Thu, Mar 08, 2018 - Page 6 News List

Tillerson to focus on security on his first visit to Africa

CONCESSIONARY LOANS:Diplomats are becoming concerned about the high levels of Chinese debt some African nations are incurring, a US official said

Reuters, NAIROBI

US Secretary of State Rex Tillerson yesterday flew to Ethiopia at the start of his first diplomatic trip to Africa, seeking to bolster security alliances on a continent increasingly turning to China for aid and trade.

He was due to visit the African Union, where many officials are still smarting from US President Donald Trump’s reported dismissal of member states as “shithole” nations in January.

Trump later denied making the comment.

US officials did not release a detailed schedule, but said Tillerson would focus on discussing ways of fighting terrorism and promoting stability, trade and investment on the week-long tour.

Tillerson was due to visit the east African powerhouses of Ethiopia, the home of the African Union, and Kenya — both key US allies in the fight against al-Shabaab militants in Somalia.

He was also scheduled to visit tiny Djibouti, host to sprawling US, French and Chinese military bases.

In West Africa, Tillerson is due to visit Chad and Nigeria, both major oil producers struggling to contain the Boko Haram insurgency.

Analysts say Trump has focused mainly on security concerns in Africa at a time when China, Turkey and other nations are ramping up diplomatic and business links.

Trump has authorized the use of more aggressive US military operations in Somalia and the deaths of four US troops in Niger last year shone a spotlight on increasing US counterterrorism engagement in West Africa.

At the same time, key ambassadorships in South Africa, the Democratic Republic of the Congo and other nations remain unfilled, along with the continent’s top diplomatic position, US assistant secretary of state for African affairs.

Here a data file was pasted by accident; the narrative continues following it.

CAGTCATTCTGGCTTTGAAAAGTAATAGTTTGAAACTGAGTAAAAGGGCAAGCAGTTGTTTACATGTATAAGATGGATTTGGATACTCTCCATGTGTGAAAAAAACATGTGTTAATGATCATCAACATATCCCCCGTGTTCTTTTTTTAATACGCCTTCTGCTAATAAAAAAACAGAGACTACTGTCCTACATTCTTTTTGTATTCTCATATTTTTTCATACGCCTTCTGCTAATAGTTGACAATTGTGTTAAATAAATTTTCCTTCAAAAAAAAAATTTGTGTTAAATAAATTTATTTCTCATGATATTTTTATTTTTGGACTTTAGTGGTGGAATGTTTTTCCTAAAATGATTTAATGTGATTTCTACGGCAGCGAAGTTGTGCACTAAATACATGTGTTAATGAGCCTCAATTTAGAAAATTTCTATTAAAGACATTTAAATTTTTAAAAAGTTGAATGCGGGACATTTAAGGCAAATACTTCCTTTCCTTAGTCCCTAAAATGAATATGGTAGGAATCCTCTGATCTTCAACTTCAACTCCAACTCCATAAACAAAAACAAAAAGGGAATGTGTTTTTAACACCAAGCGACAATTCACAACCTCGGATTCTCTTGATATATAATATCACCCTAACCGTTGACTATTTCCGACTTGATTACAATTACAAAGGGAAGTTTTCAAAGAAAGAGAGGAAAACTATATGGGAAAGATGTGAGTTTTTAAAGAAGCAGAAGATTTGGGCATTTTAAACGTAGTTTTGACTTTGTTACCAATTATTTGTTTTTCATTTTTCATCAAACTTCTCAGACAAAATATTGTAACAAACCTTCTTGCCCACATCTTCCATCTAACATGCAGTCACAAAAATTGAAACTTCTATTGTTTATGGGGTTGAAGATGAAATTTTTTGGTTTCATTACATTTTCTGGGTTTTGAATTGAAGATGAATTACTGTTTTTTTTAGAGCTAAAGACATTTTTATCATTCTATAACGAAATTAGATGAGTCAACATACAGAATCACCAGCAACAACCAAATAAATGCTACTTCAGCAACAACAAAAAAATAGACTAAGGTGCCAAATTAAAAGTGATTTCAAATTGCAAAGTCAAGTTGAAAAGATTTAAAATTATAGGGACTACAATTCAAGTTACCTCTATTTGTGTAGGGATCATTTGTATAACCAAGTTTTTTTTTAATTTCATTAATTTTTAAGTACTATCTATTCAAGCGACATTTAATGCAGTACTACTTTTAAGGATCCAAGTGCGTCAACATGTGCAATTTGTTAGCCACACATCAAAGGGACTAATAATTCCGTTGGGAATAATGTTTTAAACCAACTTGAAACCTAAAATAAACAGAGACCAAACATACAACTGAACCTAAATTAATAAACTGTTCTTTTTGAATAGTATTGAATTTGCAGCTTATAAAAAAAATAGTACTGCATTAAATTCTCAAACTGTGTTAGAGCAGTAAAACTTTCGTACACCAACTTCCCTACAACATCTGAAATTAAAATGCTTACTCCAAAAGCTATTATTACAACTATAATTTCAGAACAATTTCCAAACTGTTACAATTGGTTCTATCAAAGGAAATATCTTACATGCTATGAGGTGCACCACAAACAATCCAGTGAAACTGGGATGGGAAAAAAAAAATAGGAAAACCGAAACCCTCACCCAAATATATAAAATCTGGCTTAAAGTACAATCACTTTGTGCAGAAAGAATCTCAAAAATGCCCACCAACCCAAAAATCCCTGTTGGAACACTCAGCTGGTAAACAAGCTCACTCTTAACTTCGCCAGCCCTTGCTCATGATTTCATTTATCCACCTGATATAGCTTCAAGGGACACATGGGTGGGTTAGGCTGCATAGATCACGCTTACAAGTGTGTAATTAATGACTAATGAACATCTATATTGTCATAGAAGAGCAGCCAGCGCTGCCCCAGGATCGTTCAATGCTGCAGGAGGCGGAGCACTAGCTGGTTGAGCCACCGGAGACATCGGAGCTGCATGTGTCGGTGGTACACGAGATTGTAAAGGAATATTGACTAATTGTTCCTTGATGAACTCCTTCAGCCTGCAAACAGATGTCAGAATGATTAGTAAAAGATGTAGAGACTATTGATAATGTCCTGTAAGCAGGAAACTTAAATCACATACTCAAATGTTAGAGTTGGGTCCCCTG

Trump has said he wants to cut the budgets for foreign aid and the US Department of State by a third.

“Africa is ready and open for business, and the Chinese have understood it and have been more proactive and aggressive in a way that it’s benefiting them,” said Brahima Coulibaly, director of the Africa Growth Initiative at the Brookings Institution.

Acting US Assistant Secretary of State for African Affairs Don Yamamoto on Monday told journalists that US diplomats were becoming concerned about the high levels of Chinese debt some African nations were incurring.

“The United States was concerned that some Chinese loans were pushing countries back into heavy debt not long after they received debt relief from international financial institutions,” Yamamoto said. “We’re seeing countries at 50 percent, 100 percent, and in one case 200 percent, of GDP debt based on concessionary loans from China.”

China surpassed the US to become Africa’s largest trading partner in 2009.

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